I guess that is one way to cut down on courier deliveries that need signatures...


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  Reply # 2067410 3-Aug-2018 12:10
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They can't access our property unless they trespass or are invited.

They can't leave post as there's no box at the gate either.

If they can find our postal address I suppose they can mail it.






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  Reply # 2067412 3-Aug-2018 12:10
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Just poison the well, Just answer  as "best you can" and get it over with. If they are using the income stats for spending in your area would it not be best to tick the lowest level income bracket so more money is spent in your area.


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  Reply # 2067416 3-Aug-2018 12:19
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I would strongly object to this. There is already enough snooping on people's lives. I don't know what other countries have this kind of legislation, but this is the first one I have lived in. I would use every trick I could think of to avoid it and when I could think of no more, I would just pay the bloody $500.

 

 





I reject your reality and substitute my own. - Adam Savage
 


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Ultimate Geek
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  Reply # 2067422 3-Aug-2018 12:24
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Fred99:

 

frednz:

 

If someone knocks on the front door, I only answer it if I know personally the person who is knocking (peepholes are quite useful)! I suggest others do likewise.

 

 

Oh FFS - has fear, loathing, and paranoia really reached this level in NZ?

 

 

 

 

I just don't answer the door at all unless I'm expecting someone. Nothing to do with fear/loathing or paranoia, but laziness I cbf dealing with someone trying to sell power/internet or save the "animal/plant" of the week.


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  Reply # 2067434 3-Aug-2018 12:40
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The thing is, the govt already have earnings data - assuming people are paying tax.





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  Reply # 2067436 3-Aug-2018 12:45
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MikeAqua:

 

The thing is, the govt already have earnings data - assuming people are paying tax.

 

 

Thats not what they want. "almost every aspect of their personal finances"


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  Reply # 2067441 3-Aug-2018 12:55
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cruxis:

 

Just poison the well, Just answer  as "best you can" and get it over with. If they are using the income stats for spending in your area would it not be best to tick the lowest level income bracket so more money is spent in your area.

 

 

If you poison the well, and give incorrect information, do NOT complain when money is spent on things which aren't truly important. 

 

I loathe these surveys, I don't even like census. I have had to do them for the for the last 4 years in my business. They are massively time consuming. It's a legal requirement so I have no choice unless I want thousands of dollar of fines, but if I get one this year, someone is getting a call.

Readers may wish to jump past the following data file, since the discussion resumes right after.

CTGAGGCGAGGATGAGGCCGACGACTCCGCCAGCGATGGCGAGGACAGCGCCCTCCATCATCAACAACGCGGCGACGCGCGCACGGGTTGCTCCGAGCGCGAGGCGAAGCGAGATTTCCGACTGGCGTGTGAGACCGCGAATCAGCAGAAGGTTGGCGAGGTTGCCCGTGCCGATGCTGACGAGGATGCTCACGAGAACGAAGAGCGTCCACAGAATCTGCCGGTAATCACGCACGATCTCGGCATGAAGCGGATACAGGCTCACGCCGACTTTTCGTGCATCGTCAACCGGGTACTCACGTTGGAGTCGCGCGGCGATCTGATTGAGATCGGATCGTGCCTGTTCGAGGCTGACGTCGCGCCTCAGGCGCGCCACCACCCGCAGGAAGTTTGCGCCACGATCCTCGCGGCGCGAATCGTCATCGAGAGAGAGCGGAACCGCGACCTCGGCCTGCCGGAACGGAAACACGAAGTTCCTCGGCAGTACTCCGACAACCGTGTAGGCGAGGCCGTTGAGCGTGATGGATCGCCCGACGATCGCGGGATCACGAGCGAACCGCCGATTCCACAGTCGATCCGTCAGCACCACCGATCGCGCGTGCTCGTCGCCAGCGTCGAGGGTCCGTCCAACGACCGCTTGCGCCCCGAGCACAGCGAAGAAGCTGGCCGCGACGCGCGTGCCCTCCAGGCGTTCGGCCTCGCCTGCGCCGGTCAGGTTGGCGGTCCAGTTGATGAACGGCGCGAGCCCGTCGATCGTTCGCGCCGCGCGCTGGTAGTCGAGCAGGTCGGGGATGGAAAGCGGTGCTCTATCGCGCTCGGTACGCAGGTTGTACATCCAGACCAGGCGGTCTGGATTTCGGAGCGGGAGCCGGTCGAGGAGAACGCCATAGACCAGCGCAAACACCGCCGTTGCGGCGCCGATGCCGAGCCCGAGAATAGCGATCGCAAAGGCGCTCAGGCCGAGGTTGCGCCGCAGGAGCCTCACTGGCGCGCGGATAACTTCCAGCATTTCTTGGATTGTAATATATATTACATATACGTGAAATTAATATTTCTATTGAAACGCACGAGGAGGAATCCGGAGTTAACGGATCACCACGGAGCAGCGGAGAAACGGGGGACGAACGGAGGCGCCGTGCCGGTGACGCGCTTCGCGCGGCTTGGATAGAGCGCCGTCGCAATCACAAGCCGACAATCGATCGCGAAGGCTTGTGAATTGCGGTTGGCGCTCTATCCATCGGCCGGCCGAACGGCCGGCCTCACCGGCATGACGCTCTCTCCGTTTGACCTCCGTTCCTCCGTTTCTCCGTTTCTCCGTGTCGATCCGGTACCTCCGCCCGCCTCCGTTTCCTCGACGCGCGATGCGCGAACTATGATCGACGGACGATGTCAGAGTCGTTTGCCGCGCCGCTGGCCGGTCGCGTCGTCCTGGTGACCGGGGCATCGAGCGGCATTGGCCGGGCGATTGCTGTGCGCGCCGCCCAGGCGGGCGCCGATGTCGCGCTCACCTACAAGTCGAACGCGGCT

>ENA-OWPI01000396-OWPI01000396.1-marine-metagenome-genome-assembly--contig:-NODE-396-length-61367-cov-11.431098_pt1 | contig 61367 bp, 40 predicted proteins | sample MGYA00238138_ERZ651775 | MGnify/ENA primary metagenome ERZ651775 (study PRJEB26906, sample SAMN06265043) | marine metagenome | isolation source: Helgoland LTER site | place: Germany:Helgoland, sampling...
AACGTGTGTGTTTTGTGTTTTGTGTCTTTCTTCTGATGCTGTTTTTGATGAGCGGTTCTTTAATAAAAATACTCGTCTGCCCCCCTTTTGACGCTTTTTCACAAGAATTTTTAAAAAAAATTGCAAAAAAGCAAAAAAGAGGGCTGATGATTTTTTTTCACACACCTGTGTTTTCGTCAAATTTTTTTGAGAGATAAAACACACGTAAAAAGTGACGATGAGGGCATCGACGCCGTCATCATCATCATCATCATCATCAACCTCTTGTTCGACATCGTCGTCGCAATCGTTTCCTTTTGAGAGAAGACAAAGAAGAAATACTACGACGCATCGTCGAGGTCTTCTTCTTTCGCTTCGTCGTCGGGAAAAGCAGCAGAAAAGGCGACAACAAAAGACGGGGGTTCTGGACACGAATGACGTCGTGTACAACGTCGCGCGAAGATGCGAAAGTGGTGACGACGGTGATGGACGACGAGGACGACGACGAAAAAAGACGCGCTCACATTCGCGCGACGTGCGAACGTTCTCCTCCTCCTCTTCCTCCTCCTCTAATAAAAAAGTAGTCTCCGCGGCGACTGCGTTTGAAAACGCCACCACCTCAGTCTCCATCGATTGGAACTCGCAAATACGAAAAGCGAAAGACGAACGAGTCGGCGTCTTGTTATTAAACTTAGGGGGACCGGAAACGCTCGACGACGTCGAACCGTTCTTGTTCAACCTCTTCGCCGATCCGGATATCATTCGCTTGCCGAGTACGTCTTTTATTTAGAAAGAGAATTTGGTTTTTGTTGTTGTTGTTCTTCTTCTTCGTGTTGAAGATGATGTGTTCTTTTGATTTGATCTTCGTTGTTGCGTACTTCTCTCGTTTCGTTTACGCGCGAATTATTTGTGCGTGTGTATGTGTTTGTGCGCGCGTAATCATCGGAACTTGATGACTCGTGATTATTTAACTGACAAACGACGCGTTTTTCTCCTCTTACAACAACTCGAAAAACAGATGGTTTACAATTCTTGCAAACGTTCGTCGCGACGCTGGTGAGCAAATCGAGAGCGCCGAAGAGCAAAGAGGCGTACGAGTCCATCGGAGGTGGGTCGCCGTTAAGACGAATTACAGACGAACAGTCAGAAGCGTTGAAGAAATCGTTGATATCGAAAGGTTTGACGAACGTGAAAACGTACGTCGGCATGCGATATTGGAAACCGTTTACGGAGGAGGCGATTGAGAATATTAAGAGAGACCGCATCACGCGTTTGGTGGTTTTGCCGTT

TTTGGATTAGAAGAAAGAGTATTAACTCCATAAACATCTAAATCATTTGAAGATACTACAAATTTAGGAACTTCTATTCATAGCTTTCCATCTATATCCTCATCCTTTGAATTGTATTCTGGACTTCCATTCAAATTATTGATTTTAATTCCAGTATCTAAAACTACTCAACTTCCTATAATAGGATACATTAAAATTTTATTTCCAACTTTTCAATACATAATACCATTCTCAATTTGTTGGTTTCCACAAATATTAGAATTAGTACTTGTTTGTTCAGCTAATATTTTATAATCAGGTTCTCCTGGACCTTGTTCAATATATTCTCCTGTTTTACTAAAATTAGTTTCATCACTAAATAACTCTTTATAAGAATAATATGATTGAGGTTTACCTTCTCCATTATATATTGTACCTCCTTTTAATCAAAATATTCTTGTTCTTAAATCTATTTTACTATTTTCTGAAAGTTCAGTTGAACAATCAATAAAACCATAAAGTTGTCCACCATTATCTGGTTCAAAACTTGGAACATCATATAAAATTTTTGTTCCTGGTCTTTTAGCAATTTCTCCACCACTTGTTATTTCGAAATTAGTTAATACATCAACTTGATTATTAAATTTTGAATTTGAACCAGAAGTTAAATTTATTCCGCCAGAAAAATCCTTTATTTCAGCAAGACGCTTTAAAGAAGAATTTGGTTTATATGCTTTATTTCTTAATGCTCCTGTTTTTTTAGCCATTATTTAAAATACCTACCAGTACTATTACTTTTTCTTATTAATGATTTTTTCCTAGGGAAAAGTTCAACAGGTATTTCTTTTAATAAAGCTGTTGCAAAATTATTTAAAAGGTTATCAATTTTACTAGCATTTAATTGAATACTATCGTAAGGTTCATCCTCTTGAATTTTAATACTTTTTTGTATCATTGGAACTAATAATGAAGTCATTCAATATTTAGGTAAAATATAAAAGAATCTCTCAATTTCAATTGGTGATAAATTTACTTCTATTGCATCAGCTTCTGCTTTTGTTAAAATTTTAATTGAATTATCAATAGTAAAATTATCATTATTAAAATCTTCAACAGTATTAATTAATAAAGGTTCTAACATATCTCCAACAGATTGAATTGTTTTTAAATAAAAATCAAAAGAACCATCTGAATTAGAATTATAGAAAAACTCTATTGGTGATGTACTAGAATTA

They need to spread it around, not target people who are "compliant". 

 

 


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  Reply # 2067444 3-Aug-2018 13:00
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I don't see any issue with it personally, As this is how the government decide on how to split funding it makes sense to get as much info as possible.

 

I was selected to do a survey by Stats NZ earlier this year, Although it was on physical activity it did ask personal questions re health/medical conditions which I had no issues completing. Was sent a letter saying I was selected and a url to a StatsNZ page to fill out, Then again 3 months later with a follow up survey. 




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  Reply # 2067447 3-Aug-2018 13:08
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wellygary:

 

frednz:

 

If someone knocks on the front door, I only answer it if I know personally the person who is knocking (peepholes or video cameras are quite useful)! I suggest others do likewise.

 

 

I guess that is one way to cut down on courier deliveries that need signatures...

 

 

OK fair comment, when I'm expecting a courier delivery, they usually arrive at the same time of day and an easily recognisable courier van drives up our driveway. Although I may not personally know the courier driver, I will open the door to receive my parcel.

 

If I wasn't expecting a parcel and didn't recognise the delivery van, I would just let them leave a card and pick up whatever it is from their office (in case it's unwanted rubbish)!

 

The reason I don't open the door to everybody is not so much that I'm afraid it's an escaped violent loony (and there was one of these in our district a few days ago) but more because some groups are just a real nuisance. You can think of a few, such as Statistics NZ or the Jehovah's Witnesses who will thrust unwanted literature at you and ask you to watch a video etc. If you are kind to them (as one of my neighbours is) they keep coming back and knocking on your door and leaving unwanted stuff in your letter box. It's not paranoia not wanting to encourage people and groups you don't like, it's just good common sense and time management.

 

A friend of mine opened the door a while ago to a solo mum he didn't know and after listening for a while to her (true) sob story about how she couldn't feed her young kid or pay her bills, he gave her $500 cash on the spot. Naturally, she returned a few more times after that. Now he might be a real gentleman, but guess what, the authorities later told him he shouldn't have opened the door to her and he definitely shouldn't have encouraged her by giving her money. She was well known to the authorities for doing this and they were very tough on her.